- The Washington Times - Friday, February 21, 2003

The 16.1-inch snowfall and a manhole explosion in Georgetown this week won't delay the $40 million project to replace wiring underneath the streets in the Northwest community, D.C. officials said yesterday.
Organizers of the infrastructure-refurbishment project took into account matters such as inclement weather when setting the completion date, said Karyn Good, the District's communications director for the project.
"We're starting to chip away at those dates, but the project is still on schedule," Ms. Good said, adding that workers have had to delay work 10 days this year compared with three in 2002.
Construction is on schedule to end on M Street NW in spring 2004 and on Wisconsin Avenue NW a year later.
The upgrade of pipes and wires was initiated by Potomac Electric Power Co., Washington Gas, the Water and Sewer Authority and the D.C. government after a series of manhole explosions, smoking sewers and power outages.
Wednesday's explosion occurred almost three years after three underground blasts catapulted manhole covers into the air, shaking Georgetown enough for dozens of businesses to close for a day.
Portions of M Street and sidewalk crumbled, and windows shattered. A couple of dozen businesses and some residents between 31st Street and Wisconsin Avenue along M Street lost power.
No utilities had to be turned off Wednesday.
Georgetown has some of the city's oldest wiring.
After investigating a June 2001 power outage, Pepco discovered that its cables could overheat if wires became too worn. Businesses said that outage caused losses of $8 million.
Tim Sargeant, corporate spokesman for Washington Gas, said the company added new piping two weeks ago 20 feet to 30 feet from where Wednesday's explosion occurred.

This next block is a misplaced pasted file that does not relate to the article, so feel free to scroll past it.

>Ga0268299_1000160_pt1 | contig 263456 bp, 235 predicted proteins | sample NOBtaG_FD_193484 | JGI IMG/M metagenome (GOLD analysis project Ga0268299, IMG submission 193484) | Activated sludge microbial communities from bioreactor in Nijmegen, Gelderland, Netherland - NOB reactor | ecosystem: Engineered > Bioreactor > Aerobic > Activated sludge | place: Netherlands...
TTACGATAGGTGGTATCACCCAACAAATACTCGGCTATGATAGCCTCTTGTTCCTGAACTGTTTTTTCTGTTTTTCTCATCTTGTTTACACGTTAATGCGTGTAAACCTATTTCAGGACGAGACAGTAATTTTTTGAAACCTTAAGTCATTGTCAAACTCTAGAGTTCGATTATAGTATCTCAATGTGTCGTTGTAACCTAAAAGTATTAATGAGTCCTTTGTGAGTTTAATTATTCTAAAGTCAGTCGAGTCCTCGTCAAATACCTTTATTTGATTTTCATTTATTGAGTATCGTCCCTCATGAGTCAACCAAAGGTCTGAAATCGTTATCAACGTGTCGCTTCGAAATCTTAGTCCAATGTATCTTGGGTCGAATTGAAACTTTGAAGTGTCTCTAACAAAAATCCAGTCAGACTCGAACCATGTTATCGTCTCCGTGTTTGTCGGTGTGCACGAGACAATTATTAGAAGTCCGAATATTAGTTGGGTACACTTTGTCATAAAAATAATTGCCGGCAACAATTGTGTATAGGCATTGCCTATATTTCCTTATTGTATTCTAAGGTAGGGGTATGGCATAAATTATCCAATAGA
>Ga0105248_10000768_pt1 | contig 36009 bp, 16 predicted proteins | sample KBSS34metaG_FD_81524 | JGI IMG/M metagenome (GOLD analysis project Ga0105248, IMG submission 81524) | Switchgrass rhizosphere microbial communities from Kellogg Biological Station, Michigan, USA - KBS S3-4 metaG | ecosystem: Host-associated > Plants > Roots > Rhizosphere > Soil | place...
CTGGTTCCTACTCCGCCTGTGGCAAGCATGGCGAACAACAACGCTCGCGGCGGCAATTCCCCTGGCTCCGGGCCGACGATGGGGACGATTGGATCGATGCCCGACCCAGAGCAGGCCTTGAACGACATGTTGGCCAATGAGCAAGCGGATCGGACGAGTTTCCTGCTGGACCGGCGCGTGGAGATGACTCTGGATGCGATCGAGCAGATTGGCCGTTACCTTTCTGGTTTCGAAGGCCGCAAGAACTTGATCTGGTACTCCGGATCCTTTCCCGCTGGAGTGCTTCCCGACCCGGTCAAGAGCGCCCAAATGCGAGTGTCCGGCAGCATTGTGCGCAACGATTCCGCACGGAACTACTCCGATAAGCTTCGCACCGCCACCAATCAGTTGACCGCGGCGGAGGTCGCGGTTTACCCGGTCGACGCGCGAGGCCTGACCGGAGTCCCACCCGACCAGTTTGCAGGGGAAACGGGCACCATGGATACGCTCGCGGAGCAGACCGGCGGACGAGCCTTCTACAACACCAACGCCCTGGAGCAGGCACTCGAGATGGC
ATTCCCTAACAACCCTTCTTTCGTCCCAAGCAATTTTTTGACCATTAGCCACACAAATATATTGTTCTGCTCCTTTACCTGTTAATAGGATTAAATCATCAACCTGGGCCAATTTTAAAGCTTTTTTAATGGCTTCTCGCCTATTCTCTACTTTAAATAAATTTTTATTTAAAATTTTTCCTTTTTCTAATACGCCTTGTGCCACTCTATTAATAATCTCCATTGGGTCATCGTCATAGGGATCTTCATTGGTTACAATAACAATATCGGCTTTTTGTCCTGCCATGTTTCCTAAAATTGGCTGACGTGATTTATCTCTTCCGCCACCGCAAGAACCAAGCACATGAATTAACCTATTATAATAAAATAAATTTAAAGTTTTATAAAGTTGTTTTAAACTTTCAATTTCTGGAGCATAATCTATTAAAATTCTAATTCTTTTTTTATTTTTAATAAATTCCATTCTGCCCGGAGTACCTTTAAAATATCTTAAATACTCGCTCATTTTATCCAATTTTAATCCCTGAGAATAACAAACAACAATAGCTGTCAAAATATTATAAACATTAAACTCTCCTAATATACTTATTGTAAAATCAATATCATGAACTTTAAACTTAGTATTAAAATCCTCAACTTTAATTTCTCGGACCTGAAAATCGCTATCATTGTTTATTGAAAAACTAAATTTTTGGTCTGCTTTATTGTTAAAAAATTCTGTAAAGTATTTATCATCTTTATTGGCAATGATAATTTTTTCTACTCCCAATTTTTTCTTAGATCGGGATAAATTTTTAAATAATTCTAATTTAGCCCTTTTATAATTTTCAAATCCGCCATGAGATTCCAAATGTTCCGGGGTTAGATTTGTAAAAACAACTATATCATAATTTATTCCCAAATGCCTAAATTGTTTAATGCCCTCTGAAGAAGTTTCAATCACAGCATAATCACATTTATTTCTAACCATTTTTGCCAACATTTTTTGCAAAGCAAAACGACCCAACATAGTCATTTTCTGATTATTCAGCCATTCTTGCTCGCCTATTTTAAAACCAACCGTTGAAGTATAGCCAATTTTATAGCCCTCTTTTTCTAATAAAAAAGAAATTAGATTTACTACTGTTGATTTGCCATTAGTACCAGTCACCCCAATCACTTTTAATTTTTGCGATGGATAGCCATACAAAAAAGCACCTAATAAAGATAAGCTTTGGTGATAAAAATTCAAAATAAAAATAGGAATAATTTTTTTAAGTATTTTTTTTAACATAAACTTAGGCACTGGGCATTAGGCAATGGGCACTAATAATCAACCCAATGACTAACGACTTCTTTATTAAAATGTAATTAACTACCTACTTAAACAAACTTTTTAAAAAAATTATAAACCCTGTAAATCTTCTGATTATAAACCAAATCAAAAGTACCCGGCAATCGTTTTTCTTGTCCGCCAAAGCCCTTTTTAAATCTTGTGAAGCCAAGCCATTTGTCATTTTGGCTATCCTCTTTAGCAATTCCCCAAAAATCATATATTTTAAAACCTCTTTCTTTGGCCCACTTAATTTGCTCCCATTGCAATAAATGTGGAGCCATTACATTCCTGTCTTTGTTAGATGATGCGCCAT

He said he couldn't speculate on whether the construction was related to the break of a three-quarter-inch pipe rising from a 6-inch gas line on M Street.
Workers sealed the gas leak Wednesday afternoon, and crews from Pepco checked underground cables.
Firefighters and gas crews checked nearby establishments for the presence of gas, evacuated three buildings and drilled holes into the street to allow ventilation, Mr. Sargeant said.
One side of the two-way street was open by 9:30 p.m. Wednesday, and the street was open in both directions at 2:20 a.m. yesterday.
The D.C. fire department is responsible for finding out what ignited the natural gas.
Alan Etter, a fire department spokesman, yesterday said he knew of no new developments in the investigation.
David Frandano, a manager at J. Paul's restaurant nearby, said the explosion sounded like a mix between a car wreck and a gunshot, and that the odor of gas was strong.
Mr. Frandano said a plume of smoke mixed with snow filled the air surrounding the manhole.
The commotion cost the restaurant thousands of dollars, he said.
"It's become almost accepted as something that can happen around here," said Mr. Frandano. "But to think someone could be walking on it it definitely would kill or maim them is scary."
The construction near the restaurant also is costing the restaurant business, he said.

Copyright © 2019 The Washington Times, LLC. Click here for reprint permission.

The Washington Times Comment Policy

The Washington Times welcomes your comments on Spot.im, our third-party provider. Please read our Comment Policy before commenting.


Click to Read More and View Comments

Click to Hide